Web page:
- Easier to setup and use than Wine
- Not free
- Limited amount of Windows games and apps it can run
- Can only run the same apps and games as Wine
- Slow to update when new versions of macOS are released
Another option to access Windows on a Mac is to run Windows remotely on another PC and tap into it from your Mac.
This involves using a remote desktop application of which there are many on the market.
They all basically connect to a Windows machine and then display the desktop of the PC on your Mac desktop.
This isn’t an ideal solution though because there’s usually plenty of lag between the PC, Mac or mobile device you’re connecting to and your Mac.
It’s also limited in what you can actually do – you can usually drag files and folders, open documents and save files but it’s certainly not suitable for playing games.
For a look at some of the options available, check out our guide to the best remote desktop tools for Mac.
- Lots of apps to help you connect to a Windows machine
- Easy to use once setup
- Can be lots of lag
- Remote desktop apps vary in price
- Doesn’t give you access to as many features as Parallels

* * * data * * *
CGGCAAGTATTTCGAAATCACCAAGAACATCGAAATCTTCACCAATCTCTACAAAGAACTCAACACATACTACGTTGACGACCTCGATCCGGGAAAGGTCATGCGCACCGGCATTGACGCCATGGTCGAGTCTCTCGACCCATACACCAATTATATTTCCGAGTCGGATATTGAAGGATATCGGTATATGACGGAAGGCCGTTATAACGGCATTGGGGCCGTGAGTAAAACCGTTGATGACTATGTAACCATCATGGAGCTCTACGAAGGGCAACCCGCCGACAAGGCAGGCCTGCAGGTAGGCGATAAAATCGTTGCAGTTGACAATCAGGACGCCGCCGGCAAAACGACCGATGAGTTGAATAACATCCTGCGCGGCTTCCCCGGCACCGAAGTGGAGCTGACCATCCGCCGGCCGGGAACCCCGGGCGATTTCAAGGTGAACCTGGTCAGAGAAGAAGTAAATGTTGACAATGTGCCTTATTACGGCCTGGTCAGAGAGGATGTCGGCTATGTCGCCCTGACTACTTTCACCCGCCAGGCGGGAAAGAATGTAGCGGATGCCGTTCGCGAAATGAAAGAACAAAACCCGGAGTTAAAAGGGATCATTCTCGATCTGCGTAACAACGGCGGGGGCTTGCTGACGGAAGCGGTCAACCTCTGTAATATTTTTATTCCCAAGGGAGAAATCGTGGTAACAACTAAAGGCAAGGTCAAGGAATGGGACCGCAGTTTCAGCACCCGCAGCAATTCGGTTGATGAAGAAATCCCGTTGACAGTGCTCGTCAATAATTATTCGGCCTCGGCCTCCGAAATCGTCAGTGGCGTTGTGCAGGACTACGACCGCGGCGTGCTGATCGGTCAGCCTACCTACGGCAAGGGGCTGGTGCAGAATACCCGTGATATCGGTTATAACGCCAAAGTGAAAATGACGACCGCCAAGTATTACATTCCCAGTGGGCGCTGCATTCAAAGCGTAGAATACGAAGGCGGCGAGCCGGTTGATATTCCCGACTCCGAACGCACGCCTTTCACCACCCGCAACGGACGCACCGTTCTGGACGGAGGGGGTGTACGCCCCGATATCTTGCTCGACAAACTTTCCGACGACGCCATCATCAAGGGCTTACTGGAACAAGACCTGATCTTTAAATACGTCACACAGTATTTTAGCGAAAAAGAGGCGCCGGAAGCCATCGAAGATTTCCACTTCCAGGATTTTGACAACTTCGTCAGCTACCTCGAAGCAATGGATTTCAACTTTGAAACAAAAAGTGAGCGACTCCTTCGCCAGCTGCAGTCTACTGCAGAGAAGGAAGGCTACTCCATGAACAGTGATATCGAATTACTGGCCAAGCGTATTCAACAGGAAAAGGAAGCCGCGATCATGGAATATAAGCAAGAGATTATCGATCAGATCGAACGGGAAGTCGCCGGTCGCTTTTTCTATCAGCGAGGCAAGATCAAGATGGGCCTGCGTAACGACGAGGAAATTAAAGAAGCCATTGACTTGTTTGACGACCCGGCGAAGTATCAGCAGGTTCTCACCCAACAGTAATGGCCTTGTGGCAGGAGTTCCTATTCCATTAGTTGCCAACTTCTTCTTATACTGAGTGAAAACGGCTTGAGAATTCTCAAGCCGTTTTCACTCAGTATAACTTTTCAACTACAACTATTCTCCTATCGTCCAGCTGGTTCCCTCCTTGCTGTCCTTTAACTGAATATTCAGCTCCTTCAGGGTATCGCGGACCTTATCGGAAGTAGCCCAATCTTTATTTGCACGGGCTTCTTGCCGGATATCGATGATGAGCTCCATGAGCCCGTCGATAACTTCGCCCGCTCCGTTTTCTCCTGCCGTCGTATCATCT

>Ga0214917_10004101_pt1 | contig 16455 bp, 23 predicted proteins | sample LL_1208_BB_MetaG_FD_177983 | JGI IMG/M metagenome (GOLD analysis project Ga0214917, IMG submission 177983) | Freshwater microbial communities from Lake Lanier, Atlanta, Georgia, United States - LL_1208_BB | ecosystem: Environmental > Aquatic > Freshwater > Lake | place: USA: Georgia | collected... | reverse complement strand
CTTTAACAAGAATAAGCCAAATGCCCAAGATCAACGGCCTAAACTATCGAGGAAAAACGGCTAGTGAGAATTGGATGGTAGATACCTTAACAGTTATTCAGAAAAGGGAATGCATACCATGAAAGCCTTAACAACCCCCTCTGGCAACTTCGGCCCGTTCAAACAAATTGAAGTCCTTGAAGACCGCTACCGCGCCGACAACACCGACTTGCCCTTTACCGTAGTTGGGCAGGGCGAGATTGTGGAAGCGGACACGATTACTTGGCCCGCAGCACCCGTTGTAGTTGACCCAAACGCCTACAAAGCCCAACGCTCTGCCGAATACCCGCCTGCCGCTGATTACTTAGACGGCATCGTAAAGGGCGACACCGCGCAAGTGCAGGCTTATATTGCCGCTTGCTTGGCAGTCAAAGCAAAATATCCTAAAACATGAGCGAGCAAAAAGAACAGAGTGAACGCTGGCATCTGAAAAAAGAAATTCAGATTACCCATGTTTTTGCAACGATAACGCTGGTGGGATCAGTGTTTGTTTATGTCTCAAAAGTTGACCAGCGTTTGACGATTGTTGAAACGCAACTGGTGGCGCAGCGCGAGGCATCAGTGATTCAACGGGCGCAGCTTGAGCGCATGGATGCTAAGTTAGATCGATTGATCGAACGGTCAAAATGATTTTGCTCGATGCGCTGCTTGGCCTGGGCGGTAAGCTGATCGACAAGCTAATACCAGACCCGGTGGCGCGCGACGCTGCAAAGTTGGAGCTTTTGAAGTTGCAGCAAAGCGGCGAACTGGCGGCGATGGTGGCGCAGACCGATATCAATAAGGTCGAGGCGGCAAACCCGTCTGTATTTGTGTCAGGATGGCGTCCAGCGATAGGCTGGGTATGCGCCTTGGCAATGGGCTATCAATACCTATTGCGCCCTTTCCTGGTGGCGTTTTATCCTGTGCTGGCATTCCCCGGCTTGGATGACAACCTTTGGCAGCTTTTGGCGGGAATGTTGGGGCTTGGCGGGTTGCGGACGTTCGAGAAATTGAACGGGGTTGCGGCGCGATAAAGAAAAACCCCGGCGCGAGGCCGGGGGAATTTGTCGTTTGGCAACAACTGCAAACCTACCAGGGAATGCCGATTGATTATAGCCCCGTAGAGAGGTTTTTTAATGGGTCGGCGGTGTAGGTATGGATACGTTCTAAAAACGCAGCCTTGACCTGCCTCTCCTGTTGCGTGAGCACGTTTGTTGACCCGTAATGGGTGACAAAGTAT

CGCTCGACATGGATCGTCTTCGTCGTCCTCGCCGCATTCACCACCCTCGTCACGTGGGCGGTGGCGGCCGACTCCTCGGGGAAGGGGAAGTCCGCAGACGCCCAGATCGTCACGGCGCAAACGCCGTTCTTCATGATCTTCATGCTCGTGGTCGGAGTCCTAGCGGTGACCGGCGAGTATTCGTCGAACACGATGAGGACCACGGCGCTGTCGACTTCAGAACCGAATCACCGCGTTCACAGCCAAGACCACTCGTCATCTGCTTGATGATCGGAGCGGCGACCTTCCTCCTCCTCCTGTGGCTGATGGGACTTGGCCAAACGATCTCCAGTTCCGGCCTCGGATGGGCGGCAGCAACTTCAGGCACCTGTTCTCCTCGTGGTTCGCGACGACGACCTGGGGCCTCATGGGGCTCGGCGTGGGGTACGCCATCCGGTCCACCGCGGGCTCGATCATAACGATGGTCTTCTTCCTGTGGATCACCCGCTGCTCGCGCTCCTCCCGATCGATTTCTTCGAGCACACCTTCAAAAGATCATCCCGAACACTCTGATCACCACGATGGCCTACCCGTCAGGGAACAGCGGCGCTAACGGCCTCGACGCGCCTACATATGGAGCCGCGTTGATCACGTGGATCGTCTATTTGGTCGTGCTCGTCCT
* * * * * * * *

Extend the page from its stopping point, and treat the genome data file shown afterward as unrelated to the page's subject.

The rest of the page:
- Definitely not suitable for gaming
Frame doesn’t actually run Windows on your Mac but it does allow you to access Windows applications remotely and use them on your Mac in your browser.
Frame uses the same principle as remote desktop software by hosting Windows and Windows applications in the Cloud and then giving you access to them via your browser.
The main drawback of Frame is that it doesn’t actually give you access to Windows, it’s Cloud based so requires an internet connection and it’s not cheap with plans starting at $20 per user per month.
- Nothing to install, all Cloud based
- Supports a wide range of Windows applications
- Doesn’t actually give you access to Windows itself
- Can suffer lag depending on stability of connection
Why Install Windows on a Mac Anyway?
It might seem strange to some that anyone would want to use Windows on a Mac.
After all, one of the main reasons for using a Mac is that macOS is so much better than Microsoft Windows.
In addition, Macs generally last a lot longer than PCs too so it’s more cost efficient (not to mention convenient) to install Windows on your Mac rather than buy a separate PC or laptop specifically for running Windows apps.
What You’ll Need To Run Windows on a Mac
If you choose one of our top 2 choices – a Virtual Machine or Boot Camp – there are some essential things to prepare first to prevent serious problems or disappointments further down the line.
The other methods featured here such as Wine, Crossover and Frame all “emulate” Windows but not half as effective, stable or as easy to use as Virtual Machines or installing Windows via Boot Camp.
Here’s what you’ll need before you start looking at which method to use to install Windows on your Mac.